DENVER - In a teleconference for securities analysts and shareholders from Janus Capital Management headquarters here last Thursday, executives of the sixth-largest equity manager in the U.S. mapped out their post-restructuring strategy.
Among the items on Janus' "To Do" list for the new year is broadening its mutual fund lineup with several new fund launches, leveraging its distribution capabilities and improving fund performance. Adopting a best-of-breed mantra is also on Janus' wish list for 2003.
Deliver the Goods'
No matter how good your marketing and distribution are, at the end of the day nothing is more important than performance, said Mark Whiston, Janus' current president of retail and institutional services and its CEO-elect. "You've got to deliver the goods," Whiston said.
As announced in September, on Jan. 1, 2003, Stilwell Financial will be melding all of its operations into one unified organization that will take on the Janus Capital moniker. Both Enhanced Investment Technologies (INTECH) and Bay Isle Financial, both formerly owned by Janus' sister company Berger Financial, will become direct investment subsidiaries of the new Janus.
In 2003, Janus will be pushing even further into the financial intermediary distribution channel, leaving the direct-to-investor channel in the dust. Five years ago, 95% of Janus' fund sales came from direct, no-load distribution, Whiston said. Today, the direct no-load channel accounts for a lesser 25% of Janus assets, with the intermediary channel accounting for more than 52% of assets, he added.
Still, Janus is currently the largest non-proprietary fund family offered in the no-transaction fee supermarkets of both Charles Schwab & Co. and Fidelity Investments. But most of the money that flooded into Janus in the late 1990s was from investors chasing hot returns, Whiston admitted in hindsight.
Go-Go Days Over
Janus will also be rounding out its fund product mix with several new value funds for which it has already filed registration. Assets will be managed by its new subsidiaries. Value investing is not an investment style that growth-focused Janus has embraced in the past.
"A narrowly focused fund family served investors nicely in the 1990s," Whiston said. But Janus now needs to add complementary investment disciplines, he said.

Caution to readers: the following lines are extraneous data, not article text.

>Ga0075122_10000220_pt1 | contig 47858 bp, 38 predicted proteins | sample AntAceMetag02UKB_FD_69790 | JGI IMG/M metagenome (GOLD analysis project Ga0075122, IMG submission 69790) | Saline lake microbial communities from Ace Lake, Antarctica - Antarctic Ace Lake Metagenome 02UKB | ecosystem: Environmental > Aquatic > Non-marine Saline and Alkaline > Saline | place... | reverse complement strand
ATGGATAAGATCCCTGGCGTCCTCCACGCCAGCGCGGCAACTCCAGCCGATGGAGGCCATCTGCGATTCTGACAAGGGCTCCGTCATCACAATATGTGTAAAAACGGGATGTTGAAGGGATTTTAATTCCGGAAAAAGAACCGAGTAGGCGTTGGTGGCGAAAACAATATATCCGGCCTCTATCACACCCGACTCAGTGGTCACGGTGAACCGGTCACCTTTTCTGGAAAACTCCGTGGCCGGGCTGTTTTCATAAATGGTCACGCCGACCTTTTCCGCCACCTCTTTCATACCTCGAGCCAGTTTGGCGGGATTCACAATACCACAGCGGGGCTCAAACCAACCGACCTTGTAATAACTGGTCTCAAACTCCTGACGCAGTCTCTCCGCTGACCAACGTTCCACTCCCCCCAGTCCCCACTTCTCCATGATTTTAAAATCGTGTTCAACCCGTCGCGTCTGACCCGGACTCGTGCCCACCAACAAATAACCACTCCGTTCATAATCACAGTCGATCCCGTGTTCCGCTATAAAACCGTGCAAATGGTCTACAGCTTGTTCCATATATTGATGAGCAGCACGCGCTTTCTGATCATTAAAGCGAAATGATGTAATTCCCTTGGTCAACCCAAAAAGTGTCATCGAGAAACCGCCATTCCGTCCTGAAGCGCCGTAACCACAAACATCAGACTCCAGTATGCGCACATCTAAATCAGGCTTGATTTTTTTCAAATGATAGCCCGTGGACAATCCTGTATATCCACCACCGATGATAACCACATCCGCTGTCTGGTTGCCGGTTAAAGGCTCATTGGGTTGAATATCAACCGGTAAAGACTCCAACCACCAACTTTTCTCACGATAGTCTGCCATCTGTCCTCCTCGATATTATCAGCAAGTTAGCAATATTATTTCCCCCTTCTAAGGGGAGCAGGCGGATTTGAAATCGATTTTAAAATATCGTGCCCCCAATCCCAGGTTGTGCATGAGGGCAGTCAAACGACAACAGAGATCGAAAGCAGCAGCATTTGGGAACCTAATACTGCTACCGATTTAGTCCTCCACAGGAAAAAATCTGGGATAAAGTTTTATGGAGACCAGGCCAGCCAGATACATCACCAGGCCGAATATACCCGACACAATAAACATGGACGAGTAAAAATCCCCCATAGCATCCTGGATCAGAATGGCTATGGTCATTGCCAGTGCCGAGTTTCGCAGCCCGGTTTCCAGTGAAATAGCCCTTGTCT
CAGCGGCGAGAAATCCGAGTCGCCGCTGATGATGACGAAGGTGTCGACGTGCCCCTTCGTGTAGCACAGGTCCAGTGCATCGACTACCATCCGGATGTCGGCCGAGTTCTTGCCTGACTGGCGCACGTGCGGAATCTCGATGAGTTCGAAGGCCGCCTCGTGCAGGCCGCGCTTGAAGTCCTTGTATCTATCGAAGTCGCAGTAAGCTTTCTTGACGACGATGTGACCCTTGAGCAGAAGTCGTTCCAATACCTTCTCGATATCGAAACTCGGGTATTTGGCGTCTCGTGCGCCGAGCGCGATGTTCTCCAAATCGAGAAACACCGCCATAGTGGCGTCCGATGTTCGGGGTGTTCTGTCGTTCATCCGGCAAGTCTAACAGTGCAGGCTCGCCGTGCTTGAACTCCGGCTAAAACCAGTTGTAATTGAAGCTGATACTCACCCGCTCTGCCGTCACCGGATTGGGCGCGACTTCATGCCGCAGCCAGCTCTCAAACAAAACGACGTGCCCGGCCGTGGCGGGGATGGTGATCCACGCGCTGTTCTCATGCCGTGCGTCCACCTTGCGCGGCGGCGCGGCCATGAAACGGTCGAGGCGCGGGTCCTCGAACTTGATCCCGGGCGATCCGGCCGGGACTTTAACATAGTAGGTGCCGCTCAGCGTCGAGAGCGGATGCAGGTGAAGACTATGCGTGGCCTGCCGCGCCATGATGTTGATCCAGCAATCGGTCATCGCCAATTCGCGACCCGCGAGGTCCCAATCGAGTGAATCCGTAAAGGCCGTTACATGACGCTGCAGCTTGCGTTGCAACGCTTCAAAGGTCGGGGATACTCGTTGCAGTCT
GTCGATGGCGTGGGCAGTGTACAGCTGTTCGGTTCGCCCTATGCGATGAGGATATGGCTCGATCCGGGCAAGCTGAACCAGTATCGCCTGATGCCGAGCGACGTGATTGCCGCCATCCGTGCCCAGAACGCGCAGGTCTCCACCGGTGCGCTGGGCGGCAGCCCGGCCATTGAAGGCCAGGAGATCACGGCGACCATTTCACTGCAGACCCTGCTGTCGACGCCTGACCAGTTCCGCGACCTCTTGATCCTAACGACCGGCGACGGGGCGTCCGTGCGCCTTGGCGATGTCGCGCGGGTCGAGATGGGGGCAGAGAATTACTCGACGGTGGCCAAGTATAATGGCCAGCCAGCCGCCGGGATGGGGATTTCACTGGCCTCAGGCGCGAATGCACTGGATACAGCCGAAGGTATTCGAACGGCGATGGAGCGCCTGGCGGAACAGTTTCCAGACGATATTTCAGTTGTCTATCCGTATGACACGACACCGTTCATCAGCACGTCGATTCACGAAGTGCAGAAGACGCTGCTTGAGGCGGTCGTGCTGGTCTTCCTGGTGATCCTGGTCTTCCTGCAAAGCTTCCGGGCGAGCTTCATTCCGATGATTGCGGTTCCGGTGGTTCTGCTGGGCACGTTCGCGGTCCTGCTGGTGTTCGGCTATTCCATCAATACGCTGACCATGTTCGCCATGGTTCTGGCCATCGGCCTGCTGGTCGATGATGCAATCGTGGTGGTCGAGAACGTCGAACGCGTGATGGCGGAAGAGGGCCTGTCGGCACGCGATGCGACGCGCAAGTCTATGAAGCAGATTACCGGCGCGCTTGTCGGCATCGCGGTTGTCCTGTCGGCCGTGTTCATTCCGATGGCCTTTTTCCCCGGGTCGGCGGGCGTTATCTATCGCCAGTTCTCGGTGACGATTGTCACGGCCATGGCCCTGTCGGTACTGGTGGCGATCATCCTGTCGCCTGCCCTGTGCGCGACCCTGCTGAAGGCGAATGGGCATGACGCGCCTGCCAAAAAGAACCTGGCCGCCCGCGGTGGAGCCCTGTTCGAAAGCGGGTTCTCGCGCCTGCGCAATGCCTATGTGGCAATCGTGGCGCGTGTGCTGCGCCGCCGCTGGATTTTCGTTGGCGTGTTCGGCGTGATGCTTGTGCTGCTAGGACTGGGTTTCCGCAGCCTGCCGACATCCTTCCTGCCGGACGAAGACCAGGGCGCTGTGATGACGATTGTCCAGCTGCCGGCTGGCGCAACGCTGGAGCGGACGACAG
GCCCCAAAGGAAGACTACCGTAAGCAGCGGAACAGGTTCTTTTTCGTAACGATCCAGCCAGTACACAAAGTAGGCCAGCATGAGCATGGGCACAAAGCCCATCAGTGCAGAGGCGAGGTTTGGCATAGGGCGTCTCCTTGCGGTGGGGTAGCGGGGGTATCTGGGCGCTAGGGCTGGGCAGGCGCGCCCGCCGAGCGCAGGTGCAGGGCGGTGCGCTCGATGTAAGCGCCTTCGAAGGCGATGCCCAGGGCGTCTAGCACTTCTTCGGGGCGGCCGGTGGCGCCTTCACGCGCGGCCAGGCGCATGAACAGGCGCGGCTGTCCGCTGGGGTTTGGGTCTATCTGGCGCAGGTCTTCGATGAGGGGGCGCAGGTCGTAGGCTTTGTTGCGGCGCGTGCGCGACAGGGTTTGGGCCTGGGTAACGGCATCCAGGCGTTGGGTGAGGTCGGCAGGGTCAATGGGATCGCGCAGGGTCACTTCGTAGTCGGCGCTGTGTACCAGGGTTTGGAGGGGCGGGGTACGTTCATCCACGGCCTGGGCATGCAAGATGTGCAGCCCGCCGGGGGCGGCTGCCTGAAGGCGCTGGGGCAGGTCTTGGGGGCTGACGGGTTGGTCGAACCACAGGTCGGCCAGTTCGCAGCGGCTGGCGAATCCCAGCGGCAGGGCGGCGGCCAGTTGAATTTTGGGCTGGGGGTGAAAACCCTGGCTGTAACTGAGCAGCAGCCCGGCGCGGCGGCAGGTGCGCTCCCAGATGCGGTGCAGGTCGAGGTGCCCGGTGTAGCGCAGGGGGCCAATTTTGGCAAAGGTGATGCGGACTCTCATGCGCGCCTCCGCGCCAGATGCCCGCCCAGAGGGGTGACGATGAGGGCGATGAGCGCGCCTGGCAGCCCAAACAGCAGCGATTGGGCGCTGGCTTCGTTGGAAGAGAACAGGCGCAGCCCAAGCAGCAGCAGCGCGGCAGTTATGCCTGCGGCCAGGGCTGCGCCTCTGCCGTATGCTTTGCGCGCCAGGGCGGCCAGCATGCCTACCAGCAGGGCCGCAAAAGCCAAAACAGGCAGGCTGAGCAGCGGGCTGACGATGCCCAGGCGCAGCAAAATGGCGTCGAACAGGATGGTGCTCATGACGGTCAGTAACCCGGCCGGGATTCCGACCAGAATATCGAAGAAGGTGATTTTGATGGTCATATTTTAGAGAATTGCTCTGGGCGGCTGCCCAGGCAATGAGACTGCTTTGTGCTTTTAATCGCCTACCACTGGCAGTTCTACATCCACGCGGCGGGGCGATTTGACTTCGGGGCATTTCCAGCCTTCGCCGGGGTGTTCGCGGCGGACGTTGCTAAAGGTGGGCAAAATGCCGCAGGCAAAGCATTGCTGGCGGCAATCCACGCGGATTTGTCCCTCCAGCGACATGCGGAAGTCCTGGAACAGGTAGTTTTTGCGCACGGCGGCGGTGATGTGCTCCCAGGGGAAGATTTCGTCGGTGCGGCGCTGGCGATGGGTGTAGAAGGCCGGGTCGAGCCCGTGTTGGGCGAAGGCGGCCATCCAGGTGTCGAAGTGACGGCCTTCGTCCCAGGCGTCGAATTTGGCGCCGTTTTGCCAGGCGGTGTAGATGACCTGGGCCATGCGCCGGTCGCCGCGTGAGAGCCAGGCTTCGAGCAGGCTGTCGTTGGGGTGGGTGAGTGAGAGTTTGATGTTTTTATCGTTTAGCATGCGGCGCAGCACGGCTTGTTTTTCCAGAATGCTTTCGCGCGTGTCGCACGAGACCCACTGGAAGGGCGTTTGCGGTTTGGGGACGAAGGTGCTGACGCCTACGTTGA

One myth is that Janus is a pure, aggressive growth shop, said Jim Goff, Janus' director of research since February. The reality is that only 20% of our assets are there now, he added.
The new funds will be added to the Janus Adviser series of funds, which caters to financial intermediaries, and in its three years since launch has amassed $3.5 billion. Funds will also be added to the Janus Aspen group, which launched in 1994 and is available to qualified plans and variable annuity investors. The Aspen fund group has more than $13 billion under management as of Sept. 30.
While Janus has scaled back distribution and marketing expenses, including nixing its TV ad spots, Janus executives hinted at a new advertising push, which will be used next year to promote its soon-to-be-introduced funds.
"Most of the new advertising dollars will be spent on supporting new investment disciplines that we will be putting in the pipeline," said Loren Starr, Janus' chief financial officer.
Pending formal board approval by the trustees of the Berger Funds, in March Janus expects to add several of the former Berger growth funds to its family and rebrand them with the Janus name. Berger Financial, as the current adviser to the funds, will cease to exist with the consolidation. But several of Berger's value funds are still up for grabs as the funds' trustees consider a new investment manager, including Janus [see MFMN, 11/4/02].
Beyond managing assets, Janus will be working to use free cash to pay off its debt, which could impede the company's progress going forward, Starr said. Janus is more highly leveraged than the average money management firm, he added. That could affect the firm's access to credit, as well as impede the amount of B or C shares Janus can offer.
Moody's Investors Service recently downgraded Stilwell's credit rating, and hinted that if the company doesn't take action to reduce its leverage, that rating could drop another notch, Starr said.